CHAPTER 3 Volkstümlichkeit
The Romantic Lied; Mendelssohn's Career; the Two Nationalisms
Although German-speaking composers have been prominent in the last several chapters (and will remain so for several chapters to come), and despite the frequent claim that their prominence raised the German “art music” tradition in the nineteenth century to the status of general standard and model (at least within the instrumental domain), the fact is that only two important musical genres were actually German in origin, and one of them was vocal.
- Citation (MLA):
- Richard Taruskin. "Chapter 3 Volkstümlichkeit." The Oxford History of Western Music. Oxford University Press. New York, USA. n.d. Web. 23 May. 2015. <http://www.oxfordwesternmusic.com/view/Volume3/actrade-9780195384833-chapter-003.xml>.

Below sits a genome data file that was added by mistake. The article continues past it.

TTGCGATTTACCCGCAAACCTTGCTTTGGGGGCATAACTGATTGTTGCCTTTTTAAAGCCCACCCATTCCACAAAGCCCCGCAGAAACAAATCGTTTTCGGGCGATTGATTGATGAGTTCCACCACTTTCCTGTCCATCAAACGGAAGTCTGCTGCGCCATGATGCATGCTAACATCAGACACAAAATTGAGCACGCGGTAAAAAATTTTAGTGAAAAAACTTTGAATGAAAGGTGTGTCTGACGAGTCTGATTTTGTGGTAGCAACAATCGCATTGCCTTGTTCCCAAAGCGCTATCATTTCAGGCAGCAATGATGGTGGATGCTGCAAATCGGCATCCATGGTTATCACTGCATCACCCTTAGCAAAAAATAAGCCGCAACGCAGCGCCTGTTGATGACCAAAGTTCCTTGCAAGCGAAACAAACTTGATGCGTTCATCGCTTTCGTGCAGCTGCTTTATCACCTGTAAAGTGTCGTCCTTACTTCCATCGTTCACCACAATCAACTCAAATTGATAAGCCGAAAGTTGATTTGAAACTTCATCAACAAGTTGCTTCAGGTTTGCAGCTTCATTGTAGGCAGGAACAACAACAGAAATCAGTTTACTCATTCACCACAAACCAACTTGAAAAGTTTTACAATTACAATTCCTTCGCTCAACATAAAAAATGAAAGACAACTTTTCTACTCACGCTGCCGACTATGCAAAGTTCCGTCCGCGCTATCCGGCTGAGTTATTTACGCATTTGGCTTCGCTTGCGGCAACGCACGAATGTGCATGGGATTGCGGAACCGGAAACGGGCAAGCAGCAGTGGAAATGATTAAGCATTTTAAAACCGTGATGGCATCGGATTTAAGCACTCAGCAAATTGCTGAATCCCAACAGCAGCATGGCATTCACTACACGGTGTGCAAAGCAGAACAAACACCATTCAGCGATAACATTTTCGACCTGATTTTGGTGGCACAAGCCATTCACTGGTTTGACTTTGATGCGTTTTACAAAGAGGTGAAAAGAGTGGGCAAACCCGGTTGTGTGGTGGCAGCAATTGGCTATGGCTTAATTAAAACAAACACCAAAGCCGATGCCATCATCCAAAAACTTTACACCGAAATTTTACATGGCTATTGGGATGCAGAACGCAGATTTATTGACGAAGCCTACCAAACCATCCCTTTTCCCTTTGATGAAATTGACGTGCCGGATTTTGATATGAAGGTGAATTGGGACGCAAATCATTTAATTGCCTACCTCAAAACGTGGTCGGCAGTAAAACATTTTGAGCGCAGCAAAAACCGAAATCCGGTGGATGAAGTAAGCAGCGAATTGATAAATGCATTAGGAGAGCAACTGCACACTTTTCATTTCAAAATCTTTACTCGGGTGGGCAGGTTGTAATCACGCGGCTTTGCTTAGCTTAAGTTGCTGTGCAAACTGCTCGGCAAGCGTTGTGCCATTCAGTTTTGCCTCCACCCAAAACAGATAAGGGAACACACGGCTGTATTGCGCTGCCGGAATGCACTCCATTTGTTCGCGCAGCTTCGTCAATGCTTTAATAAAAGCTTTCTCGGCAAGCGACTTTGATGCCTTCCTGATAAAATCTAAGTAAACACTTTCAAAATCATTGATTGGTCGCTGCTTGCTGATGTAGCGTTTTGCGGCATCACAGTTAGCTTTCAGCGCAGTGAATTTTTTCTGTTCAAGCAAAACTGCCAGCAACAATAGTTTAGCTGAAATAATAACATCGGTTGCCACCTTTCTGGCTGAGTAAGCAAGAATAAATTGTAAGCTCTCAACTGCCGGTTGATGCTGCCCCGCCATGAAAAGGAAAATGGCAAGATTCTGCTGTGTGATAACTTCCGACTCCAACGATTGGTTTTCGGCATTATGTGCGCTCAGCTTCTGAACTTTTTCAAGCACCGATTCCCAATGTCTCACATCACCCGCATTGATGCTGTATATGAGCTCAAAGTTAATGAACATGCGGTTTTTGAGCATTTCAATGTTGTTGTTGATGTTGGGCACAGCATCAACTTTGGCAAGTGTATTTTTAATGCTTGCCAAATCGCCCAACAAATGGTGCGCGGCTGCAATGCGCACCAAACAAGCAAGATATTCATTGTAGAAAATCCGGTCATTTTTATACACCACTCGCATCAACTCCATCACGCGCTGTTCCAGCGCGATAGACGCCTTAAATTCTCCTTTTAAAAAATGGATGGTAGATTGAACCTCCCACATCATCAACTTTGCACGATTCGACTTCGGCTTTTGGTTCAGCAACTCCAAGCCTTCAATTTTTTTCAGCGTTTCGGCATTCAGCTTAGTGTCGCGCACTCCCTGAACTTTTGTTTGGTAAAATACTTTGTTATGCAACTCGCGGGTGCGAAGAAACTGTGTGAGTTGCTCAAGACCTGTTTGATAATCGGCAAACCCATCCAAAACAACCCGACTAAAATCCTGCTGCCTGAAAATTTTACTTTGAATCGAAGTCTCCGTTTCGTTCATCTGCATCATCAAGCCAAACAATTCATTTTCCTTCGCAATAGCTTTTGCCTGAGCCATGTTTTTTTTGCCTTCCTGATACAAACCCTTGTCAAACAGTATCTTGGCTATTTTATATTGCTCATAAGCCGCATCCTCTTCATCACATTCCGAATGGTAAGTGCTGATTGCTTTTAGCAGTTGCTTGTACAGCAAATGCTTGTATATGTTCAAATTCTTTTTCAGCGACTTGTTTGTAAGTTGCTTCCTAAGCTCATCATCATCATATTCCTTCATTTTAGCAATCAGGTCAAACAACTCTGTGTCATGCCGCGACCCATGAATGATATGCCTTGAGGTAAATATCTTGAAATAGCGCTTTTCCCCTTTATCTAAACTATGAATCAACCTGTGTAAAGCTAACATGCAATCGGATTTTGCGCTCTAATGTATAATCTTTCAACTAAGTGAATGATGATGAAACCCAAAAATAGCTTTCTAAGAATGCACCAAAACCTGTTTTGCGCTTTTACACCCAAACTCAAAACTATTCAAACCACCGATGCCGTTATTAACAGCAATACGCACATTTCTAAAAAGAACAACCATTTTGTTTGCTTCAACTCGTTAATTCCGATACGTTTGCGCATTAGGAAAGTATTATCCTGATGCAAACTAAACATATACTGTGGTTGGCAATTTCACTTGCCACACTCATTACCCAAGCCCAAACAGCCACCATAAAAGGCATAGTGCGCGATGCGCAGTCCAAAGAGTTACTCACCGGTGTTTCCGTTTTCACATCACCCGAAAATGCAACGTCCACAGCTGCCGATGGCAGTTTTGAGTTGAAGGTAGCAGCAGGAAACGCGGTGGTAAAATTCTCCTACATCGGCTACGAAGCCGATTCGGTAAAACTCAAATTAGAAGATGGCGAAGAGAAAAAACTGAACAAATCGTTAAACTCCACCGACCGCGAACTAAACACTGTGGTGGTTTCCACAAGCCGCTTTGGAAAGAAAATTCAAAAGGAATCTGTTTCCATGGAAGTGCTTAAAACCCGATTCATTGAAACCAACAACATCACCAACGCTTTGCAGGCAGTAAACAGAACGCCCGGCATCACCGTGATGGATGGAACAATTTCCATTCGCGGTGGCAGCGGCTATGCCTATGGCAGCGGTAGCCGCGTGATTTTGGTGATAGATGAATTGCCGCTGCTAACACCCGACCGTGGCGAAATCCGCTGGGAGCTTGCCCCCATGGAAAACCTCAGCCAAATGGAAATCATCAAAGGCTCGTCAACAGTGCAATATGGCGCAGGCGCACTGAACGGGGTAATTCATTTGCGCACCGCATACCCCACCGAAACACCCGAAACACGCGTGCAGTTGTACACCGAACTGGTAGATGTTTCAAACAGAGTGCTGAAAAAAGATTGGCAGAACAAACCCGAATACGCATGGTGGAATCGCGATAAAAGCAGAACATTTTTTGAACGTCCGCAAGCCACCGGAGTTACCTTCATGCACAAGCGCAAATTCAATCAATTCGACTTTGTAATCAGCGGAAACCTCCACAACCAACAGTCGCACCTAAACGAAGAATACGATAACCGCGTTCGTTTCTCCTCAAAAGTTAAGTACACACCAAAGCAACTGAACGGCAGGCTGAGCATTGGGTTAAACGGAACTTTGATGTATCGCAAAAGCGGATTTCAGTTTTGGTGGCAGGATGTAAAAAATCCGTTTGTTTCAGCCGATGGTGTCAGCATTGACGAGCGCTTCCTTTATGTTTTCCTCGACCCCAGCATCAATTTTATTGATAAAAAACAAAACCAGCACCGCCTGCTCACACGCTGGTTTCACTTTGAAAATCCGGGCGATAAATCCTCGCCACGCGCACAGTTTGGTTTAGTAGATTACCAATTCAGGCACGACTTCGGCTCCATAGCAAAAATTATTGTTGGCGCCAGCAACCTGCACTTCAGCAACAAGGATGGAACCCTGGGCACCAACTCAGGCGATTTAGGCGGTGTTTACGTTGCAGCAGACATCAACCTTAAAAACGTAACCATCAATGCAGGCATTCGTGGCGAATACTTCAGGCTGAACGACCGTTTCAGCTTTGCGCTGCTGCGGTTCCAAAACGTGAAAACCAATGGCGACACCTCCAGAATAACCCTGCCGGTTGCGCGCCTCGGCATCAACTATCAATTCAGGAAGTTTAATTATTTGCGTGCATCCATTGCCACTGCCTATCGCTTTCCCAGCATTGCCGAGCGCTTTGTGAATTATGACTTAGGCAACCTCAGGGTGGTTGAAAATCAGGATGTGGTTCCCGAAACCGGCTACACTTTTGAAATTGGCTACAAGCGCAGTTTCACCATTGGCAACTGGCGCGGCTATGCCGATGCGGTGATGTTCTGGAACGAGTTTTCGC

- Citation (APA):
- Taruskin, R. (n.d.). Chapter 3 Volkstümlichkeit. In Oxford University Press, Music in the Nineteenth Century. New York, USA. Retrieved 23 May. 2015, from http://www.oxfordwesternmusic.com/view/Volume3/actrade-9780195384833-chapter-003.xml
- Citation (Chicago):
- Richard Taruskin. "Chapter 3 Volkstümlichkeit." In Music in the Nineteenth Century, Oxford University Press. (New York, USA, n.d.). Retrieved 23 May. 2015, from http://www.oxfordwesternmusic.com/view/Volume3/actrade-9780195384833-chapter-003.xml